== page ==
One result of this unfortunate alliance is the law known as the Municipal Telecommunications Private Industry Safeguards Act. This law is designed to prevent municipalities from building their own networks when incumbent service providers are reluctant to provide better service at better rates. It was first passed in Utah and has become a model for use in 19 other states to prevent the citizens from getting their work done.

So here I am, perched at the edge of our community network but relegated to substandard service from Comcast or Centurylink. This might not have been the case if Qwest, now Centurylink, hadn't sued the Utah Telecommunication Open Infrastructure Agency for use of the poles in my town. Get this, Qwest wanted to do discovery on more than 20,000 poles, one at a time.

Comcast delivers a great connection, but only for the price of that service plus phone service. If I get the TV service too, then they discount the cost of the Internet access again. Basically, they're really worried that they won't be able to finance a couple of summer homes for the members of the boards of directors if they can't charge what they want. Even if their prices rise faster than inflation. All told, if I used all of their services with a 25mbs connection, I'd be paying well over $100 a month.

Comcast does the loyalty department game to stay engaged with the customer. It works like this: start the customer off with a deep discount service. Then when the discount expires in 6 months, he will call and we'll keep tabs on what he's thinking of doing. I've played this for two years and I'm done. I went with Centurylink. I had no other choice.

Centurylink can offer a speed no faster than 5mbs. They guarantee 4mbs. Some days I get that, some days I don't. My modem is like Schroedinger's cat. I never really know what speed I get until I check on it. And if I check on it often enough, the speed goes up to max. If I miss a day or two, instead of reading 5.120mbs, it will be 4.x or even 3.x. What matters is that I have to spend time checking on my modem over and over again to make sure it's up.

I have service at a deep discount from Centurylink, too. But when the discount expires, I will be paying about the same price as Comcast for 1/4 of the speed. Centurylink and Comcast know what's going on. They can play tag team forever. And with the Utah Legislature at their beck and call, they won't have to worry for long about competition from municipal broadband.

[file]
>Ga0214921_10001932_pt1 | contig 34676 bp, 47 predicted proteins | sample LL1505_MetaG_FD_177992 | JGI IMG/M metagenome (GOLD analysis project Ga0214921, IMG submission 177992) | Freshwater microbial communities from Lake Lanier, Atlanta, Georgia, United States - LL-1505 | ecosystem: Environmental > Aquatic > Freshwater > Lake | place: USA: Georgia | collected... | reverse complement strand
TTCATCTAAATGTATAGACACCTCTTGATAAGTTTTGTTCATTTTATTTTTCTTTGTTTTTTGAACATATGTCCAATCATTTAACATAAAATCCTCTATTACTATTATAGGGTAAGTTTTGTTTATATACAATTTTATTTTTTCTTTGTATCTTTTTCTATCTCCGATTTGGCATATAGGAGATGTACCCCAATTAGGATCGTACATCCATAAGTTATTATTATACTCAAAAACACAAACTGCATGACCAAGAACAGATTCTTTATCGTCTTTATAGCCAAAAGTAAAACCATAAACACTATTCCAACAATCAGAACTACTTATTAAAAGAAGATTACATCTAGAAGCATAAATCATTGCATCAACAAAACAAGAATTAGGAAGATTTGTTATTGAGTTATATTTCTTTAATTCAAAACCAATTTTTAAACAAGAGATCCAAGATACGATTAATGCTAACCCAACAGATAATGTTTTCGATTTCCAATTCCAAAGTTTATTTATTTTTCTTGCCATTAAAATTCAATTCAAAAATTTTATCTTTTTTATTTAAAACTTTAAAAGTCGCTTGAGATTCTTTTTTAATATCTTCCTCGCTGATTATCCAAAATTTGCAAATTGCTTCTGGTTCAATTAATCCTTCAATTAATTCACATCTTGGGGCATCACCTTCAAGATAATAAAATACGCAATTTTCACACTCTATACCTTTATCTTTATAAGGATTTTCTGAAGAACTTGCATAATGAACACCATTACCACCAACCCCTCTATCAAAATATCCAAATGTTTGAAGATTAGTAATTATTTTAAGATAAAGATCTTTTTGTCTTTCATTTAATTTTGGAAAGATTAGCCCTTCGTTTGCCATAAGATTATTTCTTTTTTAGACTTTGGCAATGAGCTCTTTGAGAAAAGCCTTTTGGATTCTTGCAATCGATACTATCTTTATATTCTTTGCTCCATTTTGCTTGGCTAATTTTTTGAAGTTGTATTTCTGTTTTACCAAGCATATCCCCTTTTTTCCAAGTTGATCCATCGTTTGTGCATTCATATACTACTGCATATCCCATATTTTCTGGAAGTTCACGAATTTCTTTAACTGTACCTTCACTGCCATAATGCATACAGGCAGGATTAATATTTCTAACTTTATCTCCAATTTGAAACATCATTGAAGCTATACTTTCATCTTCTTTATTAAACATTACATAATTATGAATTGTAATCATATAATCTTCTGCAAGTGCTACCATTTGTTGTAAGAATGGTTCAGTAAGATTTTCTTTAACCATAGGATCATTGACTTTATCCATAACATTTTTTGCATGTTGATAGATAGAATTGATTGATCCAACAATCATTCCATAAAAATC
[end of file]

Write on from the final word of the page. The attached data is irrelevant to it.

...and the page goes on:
I can tell you that at 4mbs per second or less, the World Wide Web is close to the World Wide Wait. Fat web-based applications run much slower. I often find myself looking at blank pages for a few seconds waiting for pages to load. This is what Comcast and Centurylink want. What else is there to think based on their behavior?

We are long past the time when the Internet is a luxury, merely a source of entertainment. Internet access is a necessity for work, public discourse and pretty much everything else online. It is a utility in the strictest sense of the term.

It is time to stop playing games and designate anyone and everyone who owns the pipes that carry the internet as common carriers. That would fix a large part of the problem.  Doing so would require  carriers to resell access to competitors at wholesale so that we can have real competition.

We also need to repeal ridiculous acts like the Municipal Telecommunications Private Industry Safeguards Act. This law Prevents the citizens from pooling their resources together to build infrastructure that shouldn't be private in the first place. Japan proved that with their open access model for Internet access deployment.

Until we make these two basic changes, the world will pass us by on a network that routes around us like damage.

Wednesday, May 29, 2013

OpenDocument Format gets traction

It appears that the OpenDocument Format (ODF) is gaining traction in Australia. This is good news. ODF is the file format supported by LibreOffice and OpenOffice, both of which are examples of free productivity software. There are proprietary programs that will support ODF, such as Oracle StarOffice and IBM Symphony, but they cost money. If you want to buy a new computer, but don't want to pay for Microsoft Office, LibreOffice is a very handy replacement.

Microsoft now supports ODF v1.1 and will likely support v.1.2 with Office 2013. Microsoft didn't provide this support willingly. They had to do it or they would be shut out of the government software business for office productivity applications.

Many governments across the world now use ODF as a standard document format to provide for interoperability across applications. What this means is that most office productivity applications will support ODF and allow you to exchange documents with other people, with, as Microsoft likes to put it, "full fidelity". "Fidelity" is something Microsoft likes to talk about when it comes to their Office Open XML file format, or, OOXML.

There are some interesting differences between ODF and OOXML. Whereas ODF is completely defined and documented, OOXML is not. Microsoft has inserted "binary blobs" into their format that allows Microsoft to keep some aspects of their document format secret while claiming it to be an open standard.